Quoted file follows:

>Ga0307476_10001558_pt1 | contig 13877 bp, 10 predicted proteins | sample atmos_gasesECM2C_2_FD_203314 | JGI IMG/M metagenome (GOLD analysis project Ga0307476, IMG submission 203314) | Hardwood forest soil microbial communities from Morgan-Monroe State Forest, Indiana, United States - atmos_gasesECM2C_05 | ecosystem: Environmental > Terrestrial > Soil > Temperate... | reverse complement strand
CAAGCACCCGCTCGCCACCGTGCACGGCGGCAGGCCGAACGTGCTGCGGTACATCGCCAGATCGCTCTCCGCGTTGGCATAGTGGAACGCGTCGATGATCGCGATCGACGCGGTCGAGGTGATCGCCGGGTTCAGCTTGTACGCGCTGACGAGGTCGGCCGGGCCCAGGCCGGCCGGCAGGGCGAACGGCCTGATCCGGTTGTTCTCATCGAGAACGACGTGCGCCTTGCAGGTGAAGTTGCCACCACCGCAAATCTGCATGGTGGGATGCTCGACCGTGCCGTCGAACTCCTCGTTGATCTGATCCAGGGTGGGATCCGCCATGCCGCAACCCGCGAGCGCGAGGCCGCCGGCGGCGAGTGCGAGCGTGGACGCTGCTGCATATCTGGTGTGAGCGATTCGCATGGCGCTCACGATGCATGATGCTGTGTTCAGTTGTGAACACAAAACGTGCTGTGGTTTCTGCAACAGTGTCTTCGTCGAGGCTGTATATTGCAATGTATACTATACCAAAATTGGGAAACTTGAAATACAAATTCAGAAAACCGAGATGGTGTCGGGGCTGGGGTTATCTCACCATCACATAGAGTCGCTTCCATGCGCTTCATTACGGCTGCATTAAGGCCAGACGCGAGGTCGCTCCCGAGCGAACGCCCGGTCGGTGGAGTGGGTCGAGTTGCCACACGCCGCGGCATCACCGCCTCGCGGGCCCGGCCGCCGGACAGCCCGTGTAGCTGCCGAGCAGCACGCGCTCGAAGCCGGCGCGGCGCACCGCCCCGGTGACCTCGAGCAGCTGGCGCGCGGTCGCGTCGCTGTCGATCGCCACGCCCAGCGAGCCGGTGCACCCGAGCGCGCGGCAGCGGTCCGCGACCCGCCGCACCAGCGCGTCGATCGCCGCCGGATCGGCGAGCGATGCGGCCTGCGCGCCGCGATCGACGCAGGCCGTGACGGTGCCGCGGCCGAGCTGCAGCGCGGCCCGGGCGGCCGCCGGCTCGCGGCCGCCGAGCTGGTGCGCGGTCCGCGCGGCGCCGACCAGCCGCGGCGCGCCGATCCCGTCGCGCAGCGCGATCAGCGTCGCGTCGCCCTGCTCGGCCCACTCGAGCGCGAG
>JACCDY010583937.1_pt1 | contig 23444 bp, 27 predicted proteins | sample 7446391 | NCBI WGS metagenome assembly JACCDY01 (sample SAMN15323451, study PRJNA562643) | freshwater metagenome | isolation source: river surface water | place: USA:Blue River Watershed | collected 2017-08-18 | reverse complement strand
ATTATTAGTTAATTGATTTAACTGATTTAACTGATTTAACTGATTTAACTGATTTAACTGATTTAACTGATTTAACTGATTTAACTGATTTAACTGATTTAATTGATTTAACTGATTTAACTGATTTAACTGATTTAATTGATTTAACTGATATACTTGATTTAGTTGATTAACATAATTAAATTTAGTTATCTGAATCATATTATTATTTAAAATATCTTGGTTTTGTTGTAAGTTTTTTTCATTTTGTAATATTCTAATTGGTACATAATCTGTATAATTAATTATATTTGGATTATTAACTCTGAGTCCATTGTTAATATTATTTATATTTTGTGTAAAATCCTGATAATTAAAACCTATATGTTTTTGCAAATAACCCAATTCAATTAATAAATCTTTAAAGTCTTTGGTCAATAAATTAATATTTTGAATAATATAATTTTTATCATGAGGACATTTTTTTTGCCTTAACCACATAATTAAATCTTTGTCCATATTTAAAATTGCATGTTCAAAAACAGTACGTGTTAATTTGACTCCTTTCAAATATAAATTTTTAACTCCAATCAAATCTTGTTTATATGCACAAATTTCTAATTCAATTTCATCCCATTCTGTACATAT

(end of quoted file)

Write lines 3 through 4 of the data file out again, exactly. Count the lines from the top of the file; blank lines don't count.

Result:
>JACCDY010583937.1_pt1 | contig 23444 bp, 27 predicted proteins | sample 7446391 | NCBI WGS metagenome assembly JACCDY01 (sample SAMN15323451, study PRJNA562643) | freshwater metagenome | isolation source: river surface water | place: USA:Blue River Watershed | collected 2017-08-18 | reverse complement strand
ATTATTAGTTAATTGATTTAACTGATTTAACTGATTTAACTGATTTAACTGATTTAACTGATTTAACTGATTTAACTGATTTAACTGATTTAACTGATTTAATTGATTTAACTGATTTAACTGATTTAACTGATTTAATTGATTTAACTGATATACTTGATTTAGTTGATTAACATAATTAAATTTAGTTATCTGAATCATATTATTATTTAAAATATCTTGGTTTTGTTGTAAGTTTTTTTCATTTTGTAATATTCTAATTGGTACATAATCTGTATAATTAATTATATTTGGATTATTAACTCTGAGTCCATTGTTAATATTATTTATATTTTGTGTAAAATCCTGATAATTAAAACCTATATGTTTTTGCAAATAACCCAATTCAATTAATAAATCTTTAAAGTCTTTGGTCAATAAATTAATATTTTGAATAATATAATTTTTATCATGAGGACATTTTTTTTGCCTTAACCACATAATTAAATCTTTGTCCATATTTAAAATTGCATGTTCAAAAACAGTACGTGTTAATTTGACTCCTTTCAAATATAAATTTTTAACTCCAATCAAATCTTGTTTATATGCACAAATTTCTAATTCAATTTCATCCCATTCTGTACATAT